MINNEAPOLIS (WCCO) -- A construction project is causing so much pain for drivers in Wisconsin, that they're actually breaking the law to get around it.
Motorists are driving through the barricades, which are clearly marked Road Closed in Roberts, Wis. Other drivers are actually stealing the construction signs in the town located just across the St. Croix River.
Officials say it's not only illegal, but that it's dangerous too.
"It's just inconvenient," said driver Pete Chamberlain about the construction in the quiet western Wisconsin town. He's the kind of driver construction workers worry about.
"If (the roads are) not blocked off, if you can see that you can get through, then I just go through," Chamberlain said.
When the Wisconsin Department of Transportation started building roundabouts on Highway 65, drivers took a detour. It wasn't where they were supposed to go, however, drivers actually went where they wanted.
At one spot near Interstate 94, drivers have to go down a steep ledge, around some cement pipes, and through a work area just to get to another street.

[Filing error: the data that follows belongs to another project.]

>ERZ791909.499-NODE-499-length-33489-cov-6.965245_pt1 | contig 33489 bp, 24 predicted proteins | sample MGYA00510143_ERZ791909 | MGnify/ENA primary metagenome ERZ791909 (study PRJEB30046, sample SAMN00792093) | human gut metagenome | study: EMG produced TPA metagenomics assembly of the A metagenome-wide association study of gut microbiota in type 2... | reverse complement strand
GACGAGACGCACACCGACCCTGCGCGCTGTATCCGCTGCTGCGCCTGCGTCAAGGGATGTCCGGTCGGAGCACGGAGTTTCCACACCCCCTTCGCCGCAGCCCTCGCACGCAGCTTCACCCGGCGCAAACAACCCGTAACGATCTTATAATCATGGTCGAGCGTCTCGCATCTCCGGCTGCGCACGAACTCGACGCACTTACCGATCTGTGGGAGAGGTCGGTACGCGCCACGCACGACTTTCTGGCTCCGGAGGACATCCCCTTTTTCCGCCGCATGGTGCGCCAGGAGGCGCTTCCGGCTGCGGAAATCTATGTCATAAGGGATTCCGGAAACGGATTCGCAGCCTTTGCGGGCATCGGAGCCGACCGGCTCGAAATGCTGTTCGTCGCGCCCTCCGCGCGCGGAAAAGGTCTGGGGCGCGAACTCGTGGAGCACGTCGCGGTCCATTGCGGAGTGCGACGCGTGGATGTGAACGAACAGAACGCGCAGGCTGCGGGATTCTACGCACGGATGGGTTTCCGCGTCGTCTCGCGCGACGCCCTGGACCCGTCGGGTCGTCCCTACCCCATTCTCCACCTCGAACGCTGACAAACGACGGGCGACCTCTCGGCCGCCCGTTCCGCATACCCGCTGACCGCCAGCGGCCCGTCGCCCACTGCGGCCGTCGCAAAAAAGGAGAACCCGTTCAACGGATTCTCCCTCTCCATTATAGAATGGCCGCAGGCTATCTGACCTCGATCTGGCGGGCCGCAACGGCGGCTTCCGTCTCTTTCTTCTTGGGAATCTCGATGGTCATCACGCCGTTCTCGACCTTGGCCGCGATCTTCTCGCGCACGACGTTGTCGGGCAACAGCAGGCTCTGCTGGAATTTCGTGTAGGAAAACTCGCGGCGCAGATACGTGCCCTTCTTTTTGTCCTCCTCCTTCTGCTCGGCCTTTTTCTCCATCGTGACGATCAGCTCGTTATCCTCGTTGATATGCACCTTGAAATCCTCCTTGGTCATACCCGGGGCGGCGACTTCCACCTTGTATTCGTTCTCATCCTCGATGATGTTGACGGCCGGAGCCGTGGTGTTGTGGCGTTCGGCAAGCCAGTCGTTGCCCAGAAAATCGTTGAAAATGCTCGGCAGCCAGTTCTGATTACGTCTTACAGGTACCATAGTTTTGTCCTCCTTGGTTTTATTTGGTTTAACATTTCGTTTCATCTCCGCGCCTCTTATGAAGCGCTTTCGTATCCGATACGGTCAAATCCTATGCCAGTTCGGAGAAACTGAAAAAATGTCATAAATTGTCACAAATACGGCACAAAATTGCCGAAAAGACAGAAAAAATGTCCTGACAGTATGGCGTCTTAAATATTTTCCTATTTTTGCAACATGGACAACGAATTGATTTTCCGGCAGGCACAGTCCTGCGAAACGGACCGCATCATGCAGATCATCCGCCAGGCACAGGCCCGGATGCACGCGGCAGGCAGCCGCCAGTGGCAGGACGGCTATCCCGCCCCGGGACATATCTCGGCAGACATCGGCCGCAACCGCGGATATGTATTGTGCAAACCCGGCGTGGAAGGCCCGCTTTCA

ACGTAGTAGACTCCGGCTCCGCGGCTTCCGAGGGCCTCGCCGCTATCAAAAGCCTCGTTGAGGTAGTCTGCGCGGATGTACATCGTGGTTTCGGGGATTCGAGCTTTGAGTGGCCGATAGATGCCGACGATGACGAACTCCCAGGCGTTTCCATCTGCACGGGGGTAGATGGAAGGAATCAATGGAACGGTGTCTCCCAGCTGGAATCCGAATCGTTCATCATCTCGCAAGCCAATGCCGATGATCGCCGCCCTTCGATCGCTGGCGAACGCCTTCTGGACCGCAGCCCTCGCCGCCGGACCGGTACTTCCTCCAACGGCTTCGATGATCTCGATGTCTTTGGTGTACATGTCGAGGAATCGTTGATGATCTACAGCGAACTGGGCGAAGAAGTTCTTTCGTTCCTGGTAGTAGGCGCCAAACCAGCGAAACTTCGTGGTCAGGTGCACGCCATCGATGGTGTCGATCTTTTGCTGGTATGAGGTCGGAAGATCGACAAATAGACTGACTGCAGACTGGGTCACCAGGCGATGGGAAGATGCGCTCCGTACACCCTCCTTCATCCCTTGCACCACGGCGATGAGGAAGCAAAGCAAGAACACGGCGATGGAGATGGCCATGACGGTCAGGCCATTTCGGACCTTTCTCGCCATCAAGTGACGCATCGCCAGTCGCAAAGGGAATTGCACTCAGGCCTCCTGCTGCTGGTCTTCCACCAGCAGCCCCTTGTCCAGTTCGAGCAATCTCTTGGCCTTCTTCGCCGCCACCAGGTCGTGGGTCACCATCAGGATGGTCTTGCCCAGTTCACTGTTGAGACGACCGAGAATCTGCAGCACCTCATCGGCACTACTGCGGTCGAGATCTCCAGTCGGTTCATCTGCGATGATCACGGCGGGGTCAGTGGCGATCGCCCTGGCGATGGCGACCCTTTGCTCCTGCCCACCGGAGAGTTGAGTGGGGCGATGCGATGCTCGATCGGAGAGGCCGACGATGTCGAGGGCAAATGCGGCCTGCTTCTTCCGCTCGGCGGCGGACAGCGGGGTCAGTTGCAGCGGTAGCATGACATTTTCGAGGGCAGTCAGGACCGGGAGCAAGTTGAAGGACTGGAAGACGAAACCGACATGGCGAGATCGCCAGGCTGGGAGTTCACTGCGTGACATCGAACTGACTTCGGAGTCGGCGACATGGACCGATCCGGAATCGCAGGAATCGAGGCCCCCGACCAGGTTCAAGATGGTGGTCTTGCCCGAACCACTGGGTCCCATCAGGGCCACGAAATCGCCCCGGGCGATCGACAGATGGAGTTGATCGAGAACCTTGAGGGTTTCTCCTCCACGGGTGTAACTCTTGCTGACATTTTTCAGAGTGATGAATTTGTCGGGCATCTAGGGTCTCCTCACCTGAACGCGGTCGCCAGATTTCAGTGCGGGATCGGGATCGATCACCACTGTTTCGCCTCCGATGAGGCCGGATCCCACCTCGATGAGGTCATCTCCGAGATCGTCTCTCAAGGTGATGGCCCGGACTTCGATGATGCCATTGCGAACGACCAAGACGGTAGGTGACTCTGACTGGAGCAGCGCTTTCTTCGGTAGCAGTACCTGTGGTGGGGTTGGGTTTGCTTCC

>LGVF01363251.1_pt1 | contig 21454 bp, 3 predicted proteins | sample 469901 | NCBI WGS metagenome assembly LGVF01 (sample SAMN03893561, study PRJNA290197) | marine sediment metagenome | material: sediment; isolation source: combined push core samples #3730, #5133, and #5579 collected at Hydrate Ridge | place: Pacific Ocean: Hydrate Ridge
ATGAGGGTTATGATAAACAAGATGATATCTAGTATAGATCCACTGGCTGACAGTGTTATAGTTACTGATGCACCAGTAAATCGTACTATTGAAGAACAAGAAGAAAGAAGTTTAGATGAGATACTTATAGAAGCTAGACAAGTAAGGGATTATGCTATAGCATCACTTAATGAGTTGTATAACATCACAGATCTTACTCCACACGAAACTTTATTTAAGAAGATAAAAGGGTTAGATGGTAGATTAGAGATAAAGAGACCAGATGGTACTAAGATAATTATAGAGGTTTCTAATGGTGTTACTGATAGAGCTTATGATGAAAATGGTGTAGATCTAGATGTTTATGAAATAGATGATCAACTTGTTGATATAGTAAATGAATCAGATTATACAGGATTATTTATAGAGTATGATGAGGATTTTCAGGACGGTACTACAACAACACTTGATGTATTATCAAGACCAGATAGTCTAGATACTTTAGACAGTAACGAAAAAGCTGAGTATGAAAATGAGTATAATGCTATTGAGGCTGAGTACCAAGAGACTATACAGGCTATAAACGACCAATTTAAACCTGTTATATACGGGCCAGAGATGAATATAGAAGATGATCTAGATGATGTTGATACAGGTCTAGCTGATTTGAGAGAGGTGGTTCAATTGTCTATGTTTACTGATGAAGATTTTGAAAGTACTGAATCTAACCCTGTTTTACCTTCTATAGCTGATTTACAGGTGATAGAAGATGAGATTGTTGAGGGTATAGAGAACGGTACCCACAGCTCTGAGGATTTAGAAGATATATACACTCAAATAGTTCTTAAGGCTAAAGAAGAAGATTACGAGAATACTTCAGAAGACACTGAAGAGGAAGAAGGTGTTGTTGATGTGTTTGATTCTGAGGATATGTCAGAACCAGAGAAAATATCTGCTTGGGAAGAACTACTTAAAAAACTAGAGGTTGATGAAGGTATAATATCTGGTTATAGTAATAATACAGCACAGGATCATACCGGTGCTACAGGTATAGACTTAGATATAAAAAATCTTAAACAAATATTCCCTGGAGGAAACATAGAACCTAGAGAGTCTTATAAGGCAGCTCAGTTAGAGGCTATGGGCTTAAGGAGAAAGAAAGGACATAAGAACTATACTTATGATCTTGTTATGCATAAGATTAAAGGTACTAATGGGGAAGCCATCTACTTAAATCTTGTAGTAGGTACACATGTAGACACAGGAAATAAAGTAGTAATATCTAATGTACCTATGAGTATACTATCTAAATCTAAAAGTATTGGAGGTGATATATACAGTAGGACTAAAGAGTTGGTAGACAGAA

Construction workers have even snapped pictures of cars driving illegally.
Dave Koepp and his crew have found some signs and barricades moved -- some even end up in the ditch.
"We're putting up road closed signs," Koepp said. "We're having an issue with people not obeying them, moving them, stealing them, throwing them in ditches, which not only ruins it for everyone else coming through -- they don't have the warning -- but as they're driving through the construction zone, it creates a very unsafe hazard for them and us driving through the zone."
Moving a construction barrier comes at a cost -- if caught it's $263 dollars. The fine for moving a traffic sign is steeper, at more than $300. Moving barriers and signs could also mean jail time, anywhere from 10 to 60 days behind bars.
Each time it happens, the Wisconsin Department of Transportation has to go back out and spend taxpayer money installing new signs and barricades. It's not up to the contractor to pay for this.
"It's getting worse as it keeps going and the project's continuing," Koepp said.
Progress means problems and their problems might not end until construction does.
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